The current lack of a statewide strategy puts both officers and citizens at risk. The legislature must take immediate action. Massachusetts is better than this.
June S. Binney
Director, Criminal Justice Diversion

Joint Statement on Initial Boston Globe Spotlight Series Story on Mental Health System in Massachusetts

logos Joint Statement Response to Boston Globe Spotlight 7.1.16

Joint Statement in Response to Initial Story in Globe Spotlight Series on Mental
Health in Massachusetts

July 1, 2016

We are deeply concerned that the initial Spotlight series story on Massachusetts’ mental health care system has done long‐term damage by perpetuating the false impression that individuals with mental health conditions are inherently violent.

The facts show that they are not any more prone to violence than any other group, and while we acknowledge the tragic incidents reported by the Globe, we strongly believe that the Globe series, by linking mental illness and violence in such a sensationalistic way, will increase the stigma that has long plagued individuals with mental health conditions and their families.

As individuals in recovery, family members, service providers and legal advocates, we know that recovery is possible and access to a broad range of services is essential to meeting the needs of individuals living with a mental illness. We also know that tens of thousands of people living with a mental illness in Massachusetts lead full and productive lives every day. It’s unfortunate that the initial Spotlight report did nothing to highlight these individuals.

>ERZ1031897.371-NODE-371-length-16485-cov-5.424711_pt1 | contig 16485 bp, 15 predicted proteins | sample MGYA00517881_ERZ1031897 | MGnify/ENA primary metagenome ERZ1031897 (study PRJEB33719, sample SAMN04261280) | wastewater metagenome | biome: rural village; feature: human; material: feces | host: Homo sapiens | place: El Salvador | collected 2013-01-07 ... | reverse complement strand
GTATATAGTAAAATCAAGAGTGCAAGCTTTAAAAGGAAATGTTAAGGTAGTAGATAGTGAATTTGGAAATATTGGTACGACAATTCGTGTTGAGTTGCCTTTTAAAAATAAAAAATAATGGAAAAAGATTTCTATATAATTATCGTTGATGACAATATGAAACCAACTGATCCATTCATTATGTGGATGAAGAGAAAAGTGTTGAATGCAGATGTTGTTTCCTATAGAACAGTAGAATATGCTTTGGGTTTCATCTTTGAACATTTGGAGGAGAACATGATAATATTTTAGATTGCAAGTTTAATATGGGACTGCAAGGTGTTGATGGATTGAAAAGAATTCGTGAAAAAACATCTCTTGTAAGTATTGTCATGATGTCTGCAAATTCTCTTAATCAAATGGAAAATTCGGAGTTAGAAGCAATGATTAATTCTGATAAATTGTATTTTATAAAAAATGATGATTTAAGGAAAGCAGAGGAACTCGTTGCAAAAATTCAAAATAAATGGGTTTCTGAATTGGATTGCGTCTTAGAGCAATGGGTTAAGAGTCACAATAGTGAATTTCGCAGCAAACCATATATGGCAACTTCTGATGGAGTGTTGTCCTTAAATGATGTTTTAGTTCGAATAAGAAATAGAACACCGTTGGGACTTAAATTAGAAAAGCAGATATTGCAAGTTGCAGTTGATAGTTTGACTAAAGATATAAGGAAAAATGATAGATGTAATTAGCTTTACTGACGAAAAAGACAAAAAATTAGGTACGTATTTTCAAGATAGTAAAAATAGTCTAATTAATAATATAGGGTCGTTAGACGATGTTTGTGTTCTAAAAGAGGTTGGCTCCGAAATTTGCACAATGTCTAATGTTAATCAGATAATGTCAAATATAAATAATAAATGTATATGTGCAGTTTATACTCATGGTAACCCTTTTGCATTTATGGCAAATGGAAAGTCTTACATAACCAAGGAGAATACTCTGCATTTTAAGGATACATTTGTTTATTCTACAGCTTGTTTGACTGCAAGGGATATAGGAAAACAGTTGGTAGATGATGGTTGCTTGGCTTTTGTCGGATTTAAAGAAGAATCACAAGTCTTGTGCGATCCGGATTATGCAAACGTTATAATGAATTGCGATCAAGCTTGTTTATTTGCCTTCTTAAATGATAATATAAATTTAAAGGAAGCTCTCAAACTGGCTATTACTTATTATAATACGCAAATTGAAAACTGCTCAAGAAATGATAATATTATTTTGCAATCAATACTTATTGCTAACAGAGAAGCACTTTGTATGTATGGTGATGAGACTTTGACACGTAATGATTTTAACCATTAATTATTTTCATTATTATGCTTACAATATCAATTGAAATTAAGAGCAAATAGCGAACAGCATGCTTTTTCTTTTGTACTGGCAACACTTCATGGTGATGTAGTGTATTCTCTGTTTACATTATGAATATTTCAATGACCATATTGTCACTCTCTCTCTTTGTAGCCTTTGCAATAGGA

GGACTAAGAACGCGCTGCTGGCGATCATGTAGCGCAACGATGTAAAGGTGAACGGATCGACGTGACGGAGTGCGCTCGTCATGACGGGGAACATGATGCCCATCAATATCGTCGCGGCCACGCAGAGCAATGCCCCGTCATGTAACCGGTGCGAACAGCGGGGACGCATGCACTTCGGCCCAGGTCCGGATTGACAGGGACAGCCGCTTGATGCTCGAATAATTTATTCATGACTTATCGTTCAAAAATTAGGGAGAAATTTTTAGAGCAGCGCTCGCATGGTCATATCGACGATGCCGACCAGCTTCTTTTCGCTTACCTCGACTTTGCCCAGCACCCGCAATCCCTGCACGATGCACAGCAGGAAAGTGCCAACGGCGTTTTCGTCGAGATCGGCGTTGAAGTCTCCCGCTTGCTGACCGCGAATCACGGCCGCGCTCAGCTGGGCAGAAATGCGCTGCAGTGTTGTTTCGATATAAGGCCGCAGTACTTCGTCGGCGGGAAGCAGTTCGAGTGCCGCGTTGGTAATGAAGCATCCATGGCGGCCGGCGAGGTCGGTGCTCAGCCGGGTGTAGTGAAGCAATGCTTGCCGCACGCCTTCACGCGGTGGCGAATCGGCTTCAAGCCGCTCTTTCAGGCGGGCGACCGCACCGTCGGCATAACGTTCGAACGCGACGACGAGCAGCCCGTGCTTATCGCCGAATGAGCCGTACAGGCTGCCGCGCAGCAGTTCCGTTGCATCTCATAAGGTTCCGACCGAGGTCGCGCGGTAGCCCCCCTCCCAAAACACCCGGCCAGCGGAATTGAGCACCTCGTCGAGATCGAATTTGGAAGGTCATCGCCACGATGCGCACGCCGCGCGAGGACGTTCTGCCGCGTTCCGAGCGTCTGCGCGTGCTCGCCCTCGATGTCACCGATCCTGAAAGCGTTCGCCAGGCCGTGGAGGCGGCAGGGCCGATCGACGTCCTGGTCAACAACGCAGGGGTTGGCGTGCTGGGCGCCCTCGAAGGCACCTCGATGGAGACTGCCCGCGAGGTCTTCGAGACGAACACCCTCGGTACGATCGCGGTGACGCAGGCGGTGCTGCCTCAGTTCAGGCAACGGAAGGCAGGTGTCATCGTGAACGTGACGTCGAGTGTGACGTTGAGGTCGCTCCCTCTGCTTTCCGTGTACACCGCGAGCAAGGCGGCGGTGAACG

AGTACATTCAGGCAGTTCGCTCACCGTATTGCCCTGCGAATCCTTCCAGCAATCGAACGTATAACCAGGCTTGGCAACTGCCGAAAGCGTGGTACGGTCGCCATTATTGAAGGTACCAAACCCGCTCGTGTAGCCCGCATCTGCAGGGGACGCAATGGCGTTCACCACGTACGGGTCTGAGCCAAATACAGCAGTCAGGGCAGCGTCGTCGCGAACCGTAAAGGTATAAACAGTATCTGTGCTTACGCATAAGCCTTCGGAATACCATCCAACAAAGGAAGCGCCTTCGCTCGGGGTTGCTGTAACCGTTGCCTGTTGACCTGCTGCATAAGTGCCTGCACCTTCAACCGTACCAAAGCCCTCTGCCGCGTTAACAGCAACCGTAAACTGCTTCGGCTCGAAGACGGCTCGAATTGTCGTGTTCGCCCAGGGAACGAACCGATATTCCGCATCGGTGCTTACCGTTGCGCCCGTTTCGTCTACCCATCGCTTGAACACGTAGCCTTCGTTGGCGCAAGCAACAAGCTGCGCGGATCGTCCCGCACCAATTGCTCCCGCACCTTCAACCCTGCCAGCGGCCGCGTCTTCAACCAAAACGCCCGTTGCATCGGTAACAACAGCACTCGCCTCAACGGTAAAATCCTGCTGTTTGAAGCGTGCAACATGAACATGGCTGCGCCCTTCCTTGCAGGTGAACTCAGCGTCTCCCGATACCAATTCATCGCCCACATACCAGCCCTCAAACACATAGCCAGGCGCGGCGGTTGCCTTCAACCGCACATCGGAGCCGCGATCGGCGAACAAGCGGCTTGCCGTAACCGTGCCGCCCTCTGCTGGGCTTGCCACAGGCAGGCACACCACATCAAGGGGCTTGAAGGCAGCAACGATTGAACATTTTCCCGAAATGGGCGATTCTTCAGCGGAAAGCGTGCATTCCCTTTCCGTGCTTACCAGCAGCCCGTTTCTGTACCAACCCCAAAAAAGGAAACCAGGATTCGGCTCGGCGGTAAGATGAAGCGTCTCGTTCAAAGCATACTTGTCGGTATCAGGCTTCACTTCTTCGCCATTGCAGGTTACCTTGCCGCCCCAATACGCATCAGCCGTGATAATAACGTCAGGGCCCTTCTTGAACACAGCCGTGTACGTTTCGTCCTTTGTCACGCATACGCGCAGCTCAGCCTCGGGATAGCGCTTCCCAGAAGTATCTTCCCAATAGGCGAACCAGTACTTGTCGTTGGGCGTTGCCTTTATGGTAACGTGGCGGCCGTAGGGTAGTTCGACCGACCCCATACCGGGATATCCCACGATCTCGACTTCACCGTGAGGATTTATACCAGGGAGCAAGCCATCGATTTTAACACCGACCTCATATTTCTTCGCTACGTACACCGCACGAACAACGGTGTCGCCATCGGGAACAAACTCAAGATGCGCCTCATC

As advocates for restoring and revitalizing the Commonwealth’s mental health system, we call for greater investment of resources targeted to significant gaps in early intervention, treatment services and recovery supports for individuals, families and their communities. Massachusetts has time-tested talent and service and program successes that can serve as essential building blocks in this critically needed reform. Signed by:

Association for Behavioral Healthcare
Center for Public Representation
Children’s Mental Health Campaign
Disability Law Center
Health Law Advocates
Massachusetts Association of Behavioral Health Systems, Inc.
Massachusetts Association for Mental Health
Massachusetts Psychiatric Society
Massachusetts Society for the Prevention of Cruelty to Children
Mental Health Legal Advisors Committee
National Alliance on Mental Illness of Massachusetts
The Transformation Center

Joint Statement in Response to Initial Story in Globe Spotlight Series on Mental Health in Massachusetts